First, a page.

SF Yucatasia - that roast chicken bahn mi ... & baked tamal
- rworange Mar 11, 2006 11:55 PM
Yeah, this is the best sandwich Ive had in 2006.
Elsie H in the post linked at the end describes it perfectly its about the succulent chicken.
Theres a whole chicken leg in there, only the bones are missing. The wife brings this hot chicken leg, the steam still rising from it and starts tearing the meat off with her hands I think plastic gloves were involved but Im focusing on the chicken.
Then she walks over to the table while the bun is toasting and hands me a piece of the meat to enjoy as Im waiting.
For some reason, they remember me and Im told theyll make the bahn mi extra spicy for me (well, neat), but then they forget. Actually, they forgot I ordered chicken on the first go around.
Im watching the sandwich being made and on goes a layer of pate (? It was warm and spread on like peanut butter), a piece of that red headcheese, some ham, and bologna and Im getting real impressed because I think wow all this and chicken too?
When they start to wrap it I think wait it isnt supposed to be sliced deli chicken that doesnt sound succulent so I ask Is that the chicken bahn mi?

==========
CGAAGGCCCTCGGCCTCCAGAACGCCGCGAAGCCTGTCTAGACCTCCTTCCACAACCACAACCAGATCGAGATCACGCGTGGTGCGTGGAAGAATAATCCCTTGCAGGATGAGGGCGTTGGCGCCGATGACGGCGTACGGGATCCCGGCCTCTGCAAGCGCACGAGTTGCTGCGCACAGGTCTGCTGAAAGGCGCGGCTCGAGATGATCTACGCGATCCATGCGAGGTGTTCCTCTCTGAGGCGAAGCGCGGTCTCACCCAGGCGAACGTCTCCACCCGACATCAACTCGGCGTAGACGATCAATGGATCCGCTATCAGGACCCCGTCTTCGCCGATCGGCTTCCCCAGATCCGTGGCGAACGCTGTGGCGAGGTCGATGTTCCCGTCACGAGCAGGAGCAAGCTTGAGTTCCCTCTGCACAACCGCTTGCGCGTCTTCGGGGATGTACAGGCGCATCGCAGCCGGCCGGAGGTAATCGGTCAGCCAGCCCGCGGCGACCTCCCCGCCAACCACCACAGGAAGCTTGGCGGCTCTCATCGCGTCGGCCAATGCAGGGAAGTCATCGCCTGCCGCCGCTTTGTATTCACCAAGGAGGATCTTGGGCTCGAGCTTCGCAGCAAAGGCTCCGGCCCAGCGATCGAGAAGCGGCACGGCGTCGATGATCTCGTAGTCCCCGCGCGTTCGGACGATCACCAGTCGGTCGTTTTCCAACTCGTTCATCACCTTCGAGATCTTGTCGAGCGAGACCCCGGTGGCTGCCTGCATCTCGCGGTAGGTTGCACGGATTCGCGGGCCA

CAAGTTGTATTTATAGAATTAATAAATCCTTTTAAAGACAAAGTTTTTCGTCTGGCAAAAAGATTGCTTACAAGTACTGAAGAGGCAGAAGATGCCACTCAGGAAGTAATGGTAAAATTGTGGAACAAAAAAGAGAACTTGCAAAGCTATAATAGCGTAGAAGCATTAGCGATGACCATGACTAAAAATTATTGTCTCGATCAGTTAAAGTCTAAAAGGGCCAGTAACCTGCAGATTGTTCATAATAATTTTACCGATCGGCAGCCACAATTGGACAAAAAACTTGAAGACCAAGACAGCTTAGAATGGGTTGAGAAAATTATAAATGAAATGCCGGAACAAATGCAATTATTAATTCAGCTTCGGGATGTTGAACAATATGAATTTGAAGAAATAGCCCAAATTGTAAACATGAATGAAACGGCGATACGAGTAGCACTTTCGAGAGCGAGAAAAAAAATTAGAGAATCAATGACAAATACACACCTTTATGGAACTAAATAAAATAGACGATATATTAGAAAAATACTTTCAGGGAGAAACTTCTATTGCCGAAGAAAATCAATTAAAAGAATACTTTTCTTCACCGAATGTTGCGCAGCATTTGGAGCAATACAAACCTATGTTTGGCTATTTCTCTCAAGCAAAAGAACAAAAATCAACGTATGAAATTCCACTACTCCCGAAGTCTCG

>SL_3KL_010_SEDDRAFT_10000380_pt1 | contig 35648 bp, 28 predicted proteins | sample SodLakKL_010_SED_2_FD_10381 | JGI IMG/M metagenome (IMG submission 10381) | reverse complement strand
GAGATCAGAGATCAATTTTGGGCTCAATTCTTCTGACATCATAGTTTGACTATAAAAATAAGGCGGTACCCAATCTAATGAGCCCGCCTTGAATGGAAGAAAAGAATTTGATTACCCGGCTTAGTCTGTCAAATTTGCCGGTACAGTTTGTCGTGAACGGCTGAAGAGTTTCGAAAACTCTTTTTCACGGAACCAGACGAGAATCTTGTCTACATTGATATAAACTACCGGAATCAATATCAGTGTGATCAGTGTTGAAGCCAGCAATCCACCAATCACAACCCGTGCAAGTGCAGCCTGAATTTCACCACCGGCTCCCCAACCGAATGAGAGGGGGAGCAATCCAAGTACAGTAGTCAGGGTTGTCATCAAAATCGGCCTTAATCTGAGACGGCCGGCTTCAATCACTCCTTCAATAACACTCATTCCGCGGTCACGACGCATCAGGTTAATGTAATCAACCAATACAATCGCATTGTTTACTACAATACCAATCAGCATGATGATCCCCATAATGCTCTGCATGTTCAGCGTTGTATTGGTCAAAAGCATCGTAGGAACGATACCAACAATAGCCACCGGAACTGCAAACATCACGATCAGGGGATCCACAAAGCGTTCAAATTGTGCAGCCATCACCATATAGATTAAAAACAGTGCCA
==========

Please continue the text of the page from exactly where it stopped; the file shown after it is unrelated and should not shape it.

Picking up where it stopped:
Nope, they are sorry, they forgot I said chicken. I decide to throw $2.50 to the wind and get both. I agree with CH Addict, the cold cut one isnt the best but that chicken is just great. Really, if you stop here, you must get the chicken bahn mi.
Also got the tamale today largest darn tamale Ive ever seen in my life about the size of a Marie Calanders frozen chicken dinner box big and square. I bought a 10 pound bag of oranges at the farmers market and the tamale seemed heavier and Im really not exaggerating.
Yucatasia heated the tamale and it remained oven hot all the way from San Francisco to San Pablo, the car fragrant with banana leaves, chicken and corn.
From the few things Ive found on the web, the Yucatan is one of the few places that bakes large tamales either in the ground or in a bread oven rather than being steamed.
It might be either a zacahuil or a muchipollo. Since zacahuil can weigh about 150 pounds this was heavy, but not THAT heavy Im thinking it could be a muchipollo because it was stuffed with lots of pollo muchi mucho, that is. There was probably the meat from a whole chicken in there.
Very interesting crust like a sourdough bread.. The masa actually reminded me in texture and density of Louisiana Fried Chickens hot water cornbread.
It was filling and interesting, but probably wont order it again. Very fragrant though. I still have a certain eau de tamal about me. Maybe it was papatla leaves and not banana. For $5 there is at minimum four VERY filling servings.
Also on the menu Saturday
Mondongo (tripe soup be sure to ask what it is it involved a lot of pantomime pretty darn creative when describing tripe)